Nowhere more so than in EuropeRead more

Goldman overpay? Surely some mistake

Here’s something we missed last week — the US Treasury’s Tarp warrant report.

The US government, you’ll remember, received a bunch of long-dated options in return for bailing-out various banks — to the tune of $205bn — in 2008 and 2009. Banks had the option to buy back those warrants, at a fair value agreed with the Treasury, via a bidding process. Read more

Chanos: ‘We’re not calling’ for a China crash

“We’re not calling for an impending crash of China”, investor Jim Chanos told CNBC on Monday. Well thank God for that.

As CreditWritedown’s Edward Harrison notesRead more

Further reading

Elsewhere on Tuesday,

- The status of financial reformRead more

Pink picks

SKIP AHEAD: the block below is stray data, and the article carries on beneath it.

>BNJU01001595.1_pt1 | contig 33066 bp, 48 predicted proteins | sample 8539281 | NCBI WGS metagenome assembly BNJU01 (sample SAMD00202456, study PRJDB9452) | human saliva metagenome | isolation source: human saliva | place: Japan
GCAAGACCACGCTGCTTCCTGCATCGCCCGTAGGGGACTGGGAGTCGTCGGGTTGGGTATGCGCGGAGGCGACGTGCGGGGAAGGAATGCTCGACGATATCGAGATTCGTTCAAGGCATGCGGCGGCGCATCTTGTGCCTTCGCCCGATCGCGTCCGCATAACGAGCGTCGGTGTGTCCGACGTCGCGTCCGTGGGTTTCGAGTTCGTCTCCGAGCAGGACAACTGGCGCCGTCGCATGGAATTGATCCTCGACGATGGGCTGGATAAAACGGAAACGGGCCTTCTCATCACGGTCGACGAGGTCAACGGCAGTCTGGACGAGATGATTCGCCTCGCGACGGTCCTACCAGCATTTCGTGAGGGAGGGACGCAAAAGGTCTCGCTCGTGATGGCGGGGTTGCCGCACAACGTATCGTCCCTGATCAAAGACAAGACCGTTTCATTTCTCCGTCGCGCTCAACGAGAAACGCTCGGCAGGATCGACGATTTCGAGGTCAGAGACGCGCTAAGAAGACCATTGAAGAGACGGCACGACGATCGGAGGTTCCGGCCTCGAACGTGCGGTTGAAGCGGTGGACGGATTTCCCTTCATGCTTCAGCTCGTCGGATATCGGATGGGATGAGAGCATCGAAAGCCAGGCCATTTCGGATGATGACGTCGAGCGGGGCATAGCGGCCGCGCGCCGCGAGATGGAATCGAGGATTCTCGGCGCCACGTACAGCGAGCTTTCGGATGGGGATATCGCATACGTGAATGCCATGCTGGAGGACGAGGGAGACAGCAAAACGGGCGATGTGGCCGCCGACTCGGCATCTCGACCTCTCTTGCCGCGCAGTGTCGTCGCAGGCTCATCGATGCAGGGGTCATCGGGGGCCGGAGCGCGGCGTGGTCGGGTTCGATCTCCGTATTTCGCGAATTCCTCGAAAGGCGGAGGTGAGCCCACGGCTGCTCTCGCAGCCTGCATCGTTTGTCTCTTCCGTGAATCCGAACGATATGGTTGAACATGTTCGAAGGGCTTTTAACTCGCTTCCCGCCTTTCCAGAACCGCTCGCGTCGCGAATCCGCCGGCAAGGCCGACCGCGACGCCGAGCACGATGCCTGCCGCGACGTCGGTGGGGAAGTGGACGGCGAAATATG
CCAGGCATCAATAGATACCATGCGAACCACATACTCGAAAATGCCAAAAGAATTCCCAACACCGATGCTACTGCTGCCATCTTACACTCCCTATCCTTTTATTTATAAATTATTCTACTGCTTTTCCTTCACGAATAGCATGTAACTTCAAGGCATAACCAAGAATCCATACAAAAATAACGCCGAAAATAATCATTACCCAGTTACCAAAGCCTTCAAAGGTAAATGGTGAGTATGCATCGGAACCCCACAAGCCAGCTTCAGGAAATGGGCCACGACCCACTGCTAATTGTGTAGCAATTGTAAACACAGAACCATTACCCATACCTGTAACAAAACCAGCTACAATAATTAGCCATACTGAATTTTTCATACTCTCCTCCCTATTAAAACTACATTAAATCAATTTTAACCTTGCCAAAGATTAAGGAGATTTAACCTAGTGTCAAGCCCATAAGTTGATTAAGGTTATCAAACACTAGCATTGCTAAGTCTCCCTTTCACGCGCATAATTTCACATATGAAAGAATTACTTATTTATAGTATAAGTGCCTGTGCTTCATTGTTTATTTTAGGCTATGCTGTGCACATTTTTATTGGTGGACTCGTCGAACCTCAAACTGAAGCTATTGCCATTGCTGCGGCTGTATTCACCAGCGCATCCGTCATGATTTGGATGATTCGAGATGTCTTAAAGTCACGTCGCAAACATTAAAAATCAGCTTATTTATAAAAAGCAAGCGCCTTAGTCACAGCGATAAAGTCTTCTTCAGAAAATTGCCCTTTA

Comment, analysis and other offerings from Tuesday’s FT,

Gideon Rachman: When nations turn into hoarders
Earlier this month Britain’s minister for food and rural affairs, gave a speech in which he argued that “Food security is as important to this country’s well-being as energy security”. With energy, even more than with food, the British are beginning to question their reliance on purchasing supplies on the open, world markets, writes the FT’s Rachman. This month, supplies of natural gas ran so low that almost 100 large industrial users were temporarily cut off. Read more

Snap news

Breaking pre-market news on Tuesday,

- Anurag Dikshit sells remaining 9% holding in PartyGaming – statementRead more

Overnight markets:

Asian markets fell on Tuesday, reports Bloomberg, amid concerns about financial stocks including the effect of requirements imposed by Beijing on some Chinese banks to meet tougher reserve ratios.